First, I would like to acknowledge all of the hard work of the nearly 30 participants and a number of partners and advocates that made this a truly inspiring community driven event.  In the end our panel of judges chose 2 applications that will receive additional support from PlaceMatters and it’s network of partners as well as mentorship from Galvanize (a local firm supporting investment in entrepreneurial activity through 3 pillars: venture, community and curriculum).  These applications were:

  • EndPoint – an app built to provide information about the characteristics of your neighborhood and help to support more sustainable choices.  In a weekend, the team produced an application using open data from the Denver region including crime data, transit stops, libraries, and demographics among other data.  They also managed to pull together a well documented API to serve that data back out to developers in the city.  The team included: Levi Beers, Clay McIllrath, Jon Hemstreet, Jiran Dowlati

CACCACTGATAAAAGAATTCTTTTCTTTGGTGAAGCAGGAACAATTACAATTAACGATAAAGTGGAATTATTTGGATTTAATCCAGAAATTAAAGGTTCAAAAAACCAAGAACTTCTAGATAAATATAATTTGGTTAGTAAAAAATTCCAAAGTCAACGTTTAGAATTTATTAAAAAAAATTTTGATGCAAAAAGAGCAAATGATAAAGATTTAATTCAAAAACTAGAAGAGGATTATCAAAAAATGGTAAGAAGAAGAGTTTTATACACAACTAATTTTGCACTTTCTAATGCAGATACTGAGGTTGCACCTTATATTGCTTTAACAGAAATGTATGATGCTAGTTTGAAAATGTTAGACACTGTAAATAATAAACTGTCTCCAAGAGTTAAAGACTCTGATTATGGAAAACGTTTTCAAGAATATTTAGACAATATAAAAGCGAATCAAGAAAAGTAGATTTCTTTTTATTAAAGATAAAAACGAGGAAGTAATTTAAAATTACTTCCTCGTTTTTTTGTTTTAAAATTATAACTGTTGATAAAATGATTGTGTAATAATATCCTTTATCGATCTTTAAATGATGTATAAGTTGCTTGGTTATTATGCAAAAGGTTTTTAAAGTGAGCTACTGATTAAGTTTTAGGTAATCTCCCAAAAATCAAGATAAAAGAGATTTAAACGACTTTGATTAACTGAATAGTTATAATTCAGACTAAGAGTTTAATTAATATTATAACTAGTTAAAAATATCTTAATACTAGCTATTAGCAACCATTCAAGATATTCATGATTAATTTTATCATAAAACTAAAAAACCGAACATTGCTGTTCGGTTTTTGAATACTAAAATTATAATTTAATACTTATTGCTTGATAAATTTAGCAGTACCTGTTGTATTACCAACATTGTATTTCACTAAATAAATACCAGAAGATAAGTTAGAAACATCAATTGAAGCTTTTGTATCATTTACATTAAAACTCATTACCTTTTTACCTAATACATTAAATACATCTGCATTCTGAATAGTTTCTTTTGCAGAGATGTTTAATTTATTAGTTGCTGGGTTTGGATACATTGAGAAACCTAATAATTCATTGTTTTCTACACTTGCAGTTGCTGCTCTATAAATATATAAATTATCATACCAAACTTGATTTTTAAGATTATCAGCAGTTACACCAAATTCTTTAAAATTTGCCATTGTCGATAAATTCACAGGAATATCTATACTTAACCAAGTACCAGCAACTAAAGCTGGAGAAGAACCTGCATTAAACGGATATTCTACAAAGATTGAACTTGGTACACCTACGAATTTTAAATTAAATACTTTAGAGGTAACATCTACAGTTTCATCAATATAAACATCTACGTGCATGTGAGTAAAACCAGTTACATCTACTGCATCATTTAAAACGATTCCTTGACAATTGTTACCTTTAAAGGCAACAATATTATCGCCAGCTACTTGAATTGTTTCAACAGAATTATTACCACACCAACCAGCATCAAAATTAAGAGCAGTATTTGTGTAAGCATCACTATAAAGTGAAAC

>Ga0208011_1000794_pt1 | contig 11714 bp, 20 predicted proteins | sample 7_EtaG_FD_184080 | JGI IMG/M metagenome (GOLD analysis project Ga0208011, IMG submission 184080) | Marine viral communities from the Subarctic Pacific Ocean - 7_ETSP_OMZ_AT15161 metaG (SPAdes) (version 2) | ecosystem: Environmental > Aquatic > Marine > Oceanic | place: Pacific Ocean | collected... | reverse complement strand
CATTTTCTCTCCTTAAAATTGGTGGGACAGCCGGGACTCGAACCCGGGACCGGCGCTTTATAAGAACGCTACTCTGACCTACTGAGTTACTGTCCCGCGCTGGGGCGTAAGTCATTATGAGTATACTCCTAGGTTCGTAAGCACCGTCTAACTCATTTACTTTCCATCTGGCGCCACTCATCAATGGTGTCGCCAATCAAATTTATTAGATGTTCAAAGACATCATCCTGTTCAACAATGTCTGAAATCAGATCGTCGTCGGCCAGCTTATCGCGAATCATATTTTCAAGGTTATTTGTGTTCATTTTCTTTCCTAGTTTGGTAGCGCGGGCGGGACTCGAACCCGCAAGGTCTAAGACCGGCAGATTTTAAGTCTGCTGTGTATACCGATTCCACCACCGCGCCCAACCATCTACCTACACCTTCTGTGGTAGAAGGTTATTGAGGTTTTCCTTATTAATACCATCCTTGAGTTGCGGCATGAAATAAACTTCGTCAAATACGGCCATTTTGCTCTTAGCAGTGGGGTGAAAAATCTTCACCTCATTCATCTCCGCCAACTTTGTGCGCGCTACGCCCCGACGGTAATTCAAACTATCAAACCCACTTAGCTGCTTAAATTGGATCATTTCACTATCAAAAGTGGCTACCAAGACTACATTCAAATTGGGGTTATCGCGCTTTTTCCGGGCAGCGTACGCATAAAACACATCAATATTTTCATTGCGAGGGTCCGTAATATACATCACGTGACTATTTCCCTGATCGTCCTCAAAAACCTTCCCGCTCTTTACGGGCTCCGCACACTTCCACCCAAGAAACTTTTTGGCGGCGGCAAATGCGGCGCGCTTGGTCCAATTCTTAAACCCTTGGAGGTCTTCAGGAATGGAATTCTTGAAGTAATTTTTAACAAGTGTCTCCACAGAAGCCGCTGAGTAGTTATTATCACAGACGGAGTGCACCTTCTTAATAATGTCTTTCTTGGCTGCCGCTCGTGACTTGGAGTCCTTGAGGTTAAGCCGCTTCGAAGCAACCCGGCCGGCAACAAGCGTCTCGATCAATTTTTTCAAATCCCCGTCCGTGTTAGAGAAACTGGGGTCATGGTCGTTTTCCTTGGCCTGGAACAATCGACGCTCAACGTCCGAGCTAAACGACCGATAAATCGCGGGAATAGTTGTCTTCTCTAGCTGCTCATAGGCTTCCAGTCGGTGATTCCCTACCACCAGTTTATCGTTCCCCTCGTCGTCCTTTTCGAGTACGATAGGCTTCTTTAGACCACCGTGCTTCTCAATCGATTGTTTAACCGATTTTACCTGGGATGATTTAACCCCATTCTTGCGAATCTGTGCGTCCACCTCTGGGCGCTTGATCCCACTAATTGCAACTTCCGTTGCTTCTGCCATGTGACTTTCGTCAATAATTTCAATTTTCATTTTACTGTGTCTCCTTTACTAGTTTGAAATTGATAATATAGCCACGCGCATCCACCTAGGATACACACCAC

• RadRoutes – pitched by Justin Lewis and Jill Locantore of the Denver Regional Council of Governments (DRCOG), this application crowdsources ratings of the various bike facilities and provides additional mashups of crash data and bike theft data to help improve biking in the region.  It also provides great feedback to DRCOG to make planning decisions on future investments around safety and building a more complete bike network. The team included: Justin Lewis, Michael Lockwitz, Jeremy Thiesen, Mark Scheel, Mehdi Heris
The EndPoint team hacks away at their winning application

The EndPoint team hacks away at their winning application

It was a hard decision and we had a number of other apps including:

  • CityCycle – an application offering a clearinghouse of information to cyclists in the region on routes, bike racks, and BCycle (bike sharing) stations. The team included: Oza Klanjsek, Ian Harwick, Shilo Rohlman